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Levitation: Classic Magic Trick May Enable Quantum Computing


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Artist's impression of an accelerator cavity.

A new project at the U.S. Department of Energys Thomas Jefferson National Accelerator Facility will levitate a microscopic particle in a superconducting radio-frequency (SRF) cavity, in order to observe the resulting quantum phenomena.

Credit: SciTechDaily

Quantum computing could solve problems that are difficult for traditional computer systems. It may seem like magic. One step toward achieving quantum computing even resembles a magician's trick: levitation. A new project at the U.S. Department of Energy's Thomas Jefferson National Accelerator Facility will attempt this trick by levitating a microscopic particle in a superconducting radiofrequency (SRF) cavity to observe quantum phenomena.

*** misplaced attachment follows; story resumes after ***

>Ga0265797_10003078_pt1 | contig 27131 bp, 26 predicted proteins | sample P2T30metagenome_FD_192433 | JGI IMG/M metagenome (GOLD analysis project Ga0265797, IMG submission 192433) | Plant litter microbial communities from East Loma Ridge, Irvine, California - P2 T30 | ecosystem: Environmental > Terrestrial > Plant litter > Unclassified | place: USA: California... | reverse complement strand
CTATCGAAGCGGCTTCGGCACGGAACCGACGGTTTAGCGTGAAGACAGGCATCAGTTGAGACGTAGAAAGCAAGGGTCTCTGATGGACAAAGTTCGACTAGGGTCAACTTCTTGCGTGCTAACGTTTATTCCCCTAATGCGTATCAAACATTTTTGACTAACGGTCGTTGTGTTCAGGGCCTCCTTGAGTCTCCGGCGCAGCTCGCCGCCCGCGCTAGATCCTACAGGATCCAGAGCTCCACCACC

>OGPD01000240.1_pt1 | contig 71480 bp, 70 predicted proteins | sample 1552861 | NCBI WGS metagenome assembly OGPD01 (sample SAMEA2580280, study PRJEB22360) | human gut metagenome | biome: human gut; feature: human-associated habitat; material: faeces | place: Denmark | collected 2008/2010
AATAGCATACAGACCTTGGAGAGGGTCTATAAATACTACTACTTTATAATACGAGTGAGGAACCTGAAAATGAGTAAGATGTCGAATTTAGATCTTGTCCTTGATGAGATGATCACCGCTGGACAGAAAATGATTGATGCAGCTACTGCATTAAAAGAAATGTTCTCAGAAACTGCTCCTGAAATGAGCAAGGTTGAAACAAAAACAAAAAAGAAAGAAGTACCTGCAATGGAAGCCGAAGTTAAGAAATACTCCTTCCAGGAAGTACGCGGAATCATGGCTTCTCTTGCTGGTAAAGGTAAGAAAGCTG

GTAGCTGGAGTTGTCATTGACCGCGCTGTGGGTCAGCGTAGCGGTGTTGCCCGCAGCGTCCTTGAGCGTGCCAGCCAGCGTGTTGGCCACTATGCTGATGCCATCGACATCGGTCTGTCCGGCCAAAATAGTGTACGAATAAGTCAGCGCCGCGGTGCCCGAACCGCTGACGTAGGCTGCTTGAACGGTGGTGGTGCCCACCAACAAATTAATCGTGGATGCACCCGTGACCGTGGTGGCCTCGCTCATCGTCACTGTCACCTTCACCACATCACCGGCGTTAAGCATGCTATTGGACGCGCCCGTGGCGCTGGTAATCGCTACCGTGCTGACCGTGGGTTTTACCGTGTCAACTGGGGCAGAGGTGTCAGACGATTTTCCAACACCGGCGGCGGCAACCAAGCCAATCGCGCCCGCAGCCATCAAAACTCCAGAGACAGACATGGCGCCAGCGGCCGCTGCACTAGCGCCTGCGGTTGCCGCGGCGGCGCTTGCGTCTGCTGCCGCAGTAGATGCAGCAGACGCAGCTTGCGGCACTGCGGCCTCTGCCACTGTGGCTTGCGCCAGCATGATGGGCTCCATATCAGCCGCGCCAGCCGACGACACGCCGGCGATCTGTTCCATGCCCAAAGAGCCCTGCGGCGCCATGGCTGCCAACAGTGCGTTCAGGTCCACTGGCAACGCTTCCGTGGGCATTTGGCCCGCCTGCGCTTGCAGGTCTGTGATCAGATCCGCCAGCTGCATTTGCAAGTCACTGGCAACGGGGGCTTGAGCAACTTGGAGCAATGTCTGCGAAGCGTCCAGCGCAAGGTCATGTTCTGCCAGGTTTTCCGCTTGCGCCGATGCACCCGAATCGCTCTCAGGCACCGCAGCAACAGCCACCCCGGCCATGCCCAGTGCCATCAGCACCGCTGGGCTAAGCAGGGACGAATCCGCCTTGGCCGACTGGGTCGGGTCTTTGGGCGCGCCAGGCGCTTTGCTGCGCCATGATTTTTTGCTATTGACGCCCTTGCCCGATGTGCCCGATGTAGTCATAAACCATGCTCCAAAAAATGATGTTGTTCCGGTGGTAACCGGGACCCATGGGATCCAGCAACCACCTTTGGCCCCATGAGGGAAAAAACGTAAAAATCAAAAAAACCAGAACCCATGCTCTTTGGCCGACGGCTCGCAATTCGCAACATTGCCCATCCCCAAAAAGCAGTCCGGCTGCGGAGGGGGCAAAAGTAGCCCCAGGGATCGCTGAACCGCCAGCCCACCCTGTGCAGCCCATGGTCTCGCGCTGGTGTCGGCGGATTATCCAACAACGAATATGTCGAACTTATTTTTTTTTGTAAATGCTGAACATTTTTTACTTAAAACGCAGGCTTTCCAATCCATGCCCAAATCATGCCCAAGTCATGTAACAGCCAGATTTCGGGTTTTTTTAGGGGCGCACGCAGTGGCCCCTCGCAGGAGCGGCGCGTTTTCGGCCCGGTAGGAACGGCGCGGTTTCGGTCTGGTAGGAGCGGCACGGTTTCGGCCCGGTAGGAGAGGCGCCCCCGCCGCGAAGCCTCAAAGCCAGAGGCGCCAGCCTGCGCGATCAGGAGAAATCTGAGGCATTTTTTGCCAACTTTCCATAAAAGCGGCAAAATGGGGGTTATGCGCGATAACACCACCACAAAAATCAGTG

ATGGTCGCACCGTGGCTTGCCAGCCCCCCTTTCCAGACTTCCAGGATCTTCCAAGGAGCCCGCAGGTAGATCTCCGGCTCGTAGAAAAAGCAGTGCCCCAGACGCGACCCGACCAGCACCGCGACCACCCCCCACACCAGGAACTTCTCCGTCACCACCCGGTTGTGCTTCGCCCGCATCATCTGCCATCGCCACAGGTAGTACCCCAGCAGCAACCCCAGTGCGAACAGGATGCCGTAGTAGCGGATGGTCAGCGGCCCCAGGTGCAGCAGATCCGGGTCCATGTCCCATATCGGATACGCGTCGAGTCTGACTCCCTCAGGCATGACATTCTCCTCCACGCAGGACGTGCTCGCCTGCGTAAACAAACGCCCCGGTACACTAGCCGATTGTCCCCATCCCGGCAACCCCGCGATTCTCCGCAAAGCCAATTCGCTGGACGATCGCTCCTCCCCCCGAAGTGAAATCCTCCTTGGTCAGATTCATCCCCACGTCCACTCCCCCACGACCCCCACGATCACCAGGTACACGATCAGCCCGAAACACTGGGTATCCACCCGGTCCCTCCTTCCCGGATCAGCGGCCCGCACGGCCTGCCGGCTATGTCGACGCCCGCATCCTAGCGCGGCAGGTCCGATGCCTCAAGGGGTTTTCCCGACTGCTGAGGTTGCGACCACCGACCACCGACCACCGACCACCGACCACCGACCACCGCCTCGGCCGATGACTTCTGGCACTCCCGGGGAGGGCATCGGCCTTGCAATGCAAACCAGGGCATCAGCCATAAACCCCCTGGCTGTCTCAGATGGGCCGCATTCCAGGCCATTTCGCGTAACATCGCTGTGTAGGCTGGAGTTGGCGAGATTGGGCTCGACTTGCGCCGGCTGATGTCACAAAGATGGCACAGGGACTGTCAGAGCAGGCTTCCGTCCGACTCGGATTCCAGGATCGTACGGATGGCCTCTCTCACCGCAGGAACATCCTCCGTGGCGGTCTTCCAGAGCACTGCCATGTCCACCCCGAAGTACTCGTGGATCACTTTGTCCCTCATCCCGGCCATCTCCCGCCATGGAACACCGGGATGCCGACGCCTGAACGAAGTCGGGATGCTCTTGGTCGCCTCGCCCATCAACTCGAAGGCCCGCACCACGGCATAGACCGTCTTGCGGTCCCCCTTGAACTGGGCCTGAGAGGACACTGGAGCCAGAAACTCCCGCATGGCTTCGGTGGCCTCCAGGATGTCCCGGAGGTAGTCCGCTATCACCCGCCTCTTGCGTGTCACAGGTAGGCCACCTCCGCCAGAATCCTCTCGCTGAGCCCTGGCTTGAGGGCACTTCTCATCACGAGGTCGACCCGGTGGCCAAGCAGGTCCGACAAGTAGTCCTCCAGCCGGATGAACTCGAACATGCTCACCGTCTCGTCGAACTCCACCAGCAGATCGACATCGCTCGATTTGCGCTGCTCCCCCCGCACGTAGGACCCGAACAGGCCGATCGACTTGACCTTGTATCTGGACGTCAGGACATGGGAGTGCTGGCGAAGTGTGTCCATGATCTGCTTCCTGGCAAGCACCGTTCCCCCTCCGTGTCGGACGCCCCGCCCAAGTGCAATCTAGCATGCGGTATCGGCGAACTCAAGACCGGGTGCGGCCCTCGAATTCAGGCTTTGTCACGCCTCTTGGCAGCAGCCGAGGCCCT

Typically at Jefferson Lab and other particle accelerator facilities, SRF cavities enable studies of the atom's nucleus. They do this by accelerating subatomic particles, such as electrons. This project will use the same type of cavity to instead levitate a microscopic particle of metal, between 1 and 100 micrometers in diameter, with the cavity's electric field.

"No one has ever intentionally suspended a particle in an electric field in a vacuum using SRF cavities," said Drew Weisenberger, a principal investigator on this project, as well as Chief Technology Officer and head of the Radiation Detector and Imaging Group in the Experimental Nuclear Physics Division at Jefferson Lab.

From Thomas Jefferson National Laboratory
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